Future Networks Trending Toward Service Customization
After more than 40 years of development, Internet history can be divided into two stages. From 1969 to 1989, the technology featured studies on long-distance data transmission, and in the early 1990s, we saw the emergence of web technologies and electronic commerce. The Internet faces a new era of challenges that include the ability to adapt to new business requirements, accommodate huge and increasing volumes of traffic, and integrate seamlessly with the real economy.
Inflexible Network Architecture
According to industry statistics for 2016, Over-The-Top (OTT) services accounted for 71 percent of all Internet traffic. The positive effect for telecom operators is an overall increase in revenue. However, owing to the fact that the business model for carriers is based on access not volume, the rewards for their large investments in backbone networks are limited and subject to negative pressure. In addition to a hesitation to make long-term capital commitments, the consequences include risks to the industry value chain.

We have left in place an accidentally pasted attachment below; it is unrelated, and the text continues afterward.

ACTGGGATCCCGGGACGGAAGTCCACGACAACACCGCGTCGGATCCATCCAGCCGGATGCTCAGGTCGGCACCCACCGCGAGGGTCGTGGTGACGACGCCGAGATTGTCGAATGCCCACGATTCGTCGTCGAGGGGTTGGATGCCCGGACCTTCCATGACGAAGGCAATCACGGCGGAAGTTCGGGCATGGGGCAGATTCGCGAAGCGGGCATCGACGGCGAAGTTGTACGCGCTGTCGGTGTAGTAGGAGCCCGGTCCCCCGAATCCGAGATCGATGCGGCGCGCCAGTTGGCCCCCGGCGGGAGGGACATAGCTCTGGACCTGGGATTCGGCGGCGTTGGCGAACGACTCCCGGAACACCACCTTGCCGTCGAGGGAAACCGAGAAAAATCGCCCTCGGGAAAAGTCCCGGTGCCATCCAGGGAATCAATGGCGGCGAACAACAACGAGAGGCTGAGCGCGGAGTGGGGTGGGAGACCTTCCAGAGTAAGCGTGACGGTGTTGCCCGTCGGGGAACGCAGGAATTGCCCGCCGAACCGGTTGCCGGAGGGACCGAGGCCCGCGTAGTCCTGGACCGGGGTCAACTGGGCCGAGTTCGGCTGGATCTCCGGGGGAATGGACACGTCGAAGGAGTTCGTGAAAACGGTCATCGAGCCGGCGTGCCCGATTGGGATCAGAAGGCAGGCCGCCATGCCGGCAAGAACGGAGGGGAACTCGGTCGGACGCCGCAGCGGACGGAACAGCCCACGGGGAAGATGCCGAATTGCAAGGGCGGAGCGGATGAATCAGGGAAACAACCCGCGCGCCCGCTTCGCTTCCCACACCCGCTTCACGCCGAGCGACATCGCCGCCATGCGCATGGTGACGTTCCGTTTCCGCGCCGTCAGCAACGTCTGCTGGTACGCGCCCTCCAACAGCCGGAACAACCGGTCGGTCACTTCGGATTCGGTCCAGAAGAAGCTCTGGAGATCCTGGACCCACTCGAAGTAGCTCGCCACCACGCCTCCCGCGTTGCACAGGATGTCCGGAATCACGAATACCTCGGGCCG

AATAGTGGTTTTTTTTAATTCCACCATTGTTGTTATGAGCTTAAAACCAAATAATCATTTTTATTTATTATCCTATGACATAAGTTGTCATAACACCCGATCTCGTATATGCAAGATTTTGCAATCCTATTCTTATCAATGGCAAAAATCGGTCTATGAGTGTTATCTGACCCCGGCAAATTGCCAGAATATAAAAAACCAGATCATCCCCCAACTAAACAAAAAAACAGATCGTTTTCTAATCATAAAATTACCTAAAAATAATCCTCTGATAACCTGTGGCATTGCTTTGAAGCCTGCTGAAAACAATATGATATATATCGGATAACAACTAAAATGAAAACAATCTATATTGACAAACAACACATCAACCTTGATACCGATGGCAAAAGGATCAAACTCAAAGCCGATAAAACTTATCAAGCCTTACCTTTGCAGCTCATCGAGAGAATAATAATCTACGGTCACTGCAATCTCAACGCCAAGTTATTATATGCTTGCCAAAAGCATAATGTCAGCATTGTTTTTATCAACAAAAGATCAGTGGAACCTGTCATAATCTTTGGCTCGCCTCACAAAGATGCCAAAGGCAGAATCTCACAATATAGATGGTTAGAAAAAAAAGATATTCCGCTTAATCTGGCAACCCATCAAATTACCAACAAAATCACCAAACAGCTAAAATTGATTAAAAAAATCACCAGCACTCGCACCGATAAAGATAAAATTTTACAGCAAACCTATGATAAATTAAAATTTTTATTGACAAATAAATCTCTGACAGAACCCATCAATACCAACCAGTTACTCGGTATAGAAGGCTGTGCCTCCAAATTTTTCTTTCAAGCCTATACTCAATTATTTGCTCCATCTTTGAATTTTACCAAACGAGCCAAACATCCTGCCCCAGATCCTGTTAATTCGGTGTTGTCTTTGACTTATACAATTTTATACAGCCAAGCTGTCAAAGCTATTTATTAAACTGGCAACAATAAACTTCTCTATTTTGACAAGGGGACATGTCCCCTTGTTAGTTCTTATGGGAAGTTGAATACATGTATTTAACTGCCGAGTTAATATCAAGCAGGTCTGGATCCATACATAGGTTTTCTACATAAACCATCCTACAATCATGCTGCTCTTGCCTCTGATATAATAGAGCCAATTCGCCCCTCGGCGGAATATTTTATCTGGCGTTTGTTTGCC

Can this problem be resolved simply by charging users for the amount of traffic they use? Obviously, charging all OTT services indiscriminately by traffic negatively impacts Internet industry innovations by hindering the healthy development and prosperity of the entire Internet ecosystem. According to a survey, 85 percent of users are willing to pay up to 25 percent more for a better customer experience, which means additional income for telecom operators who can meet the requirements of particular users for a higher Quality-of-Service (QoS) experience.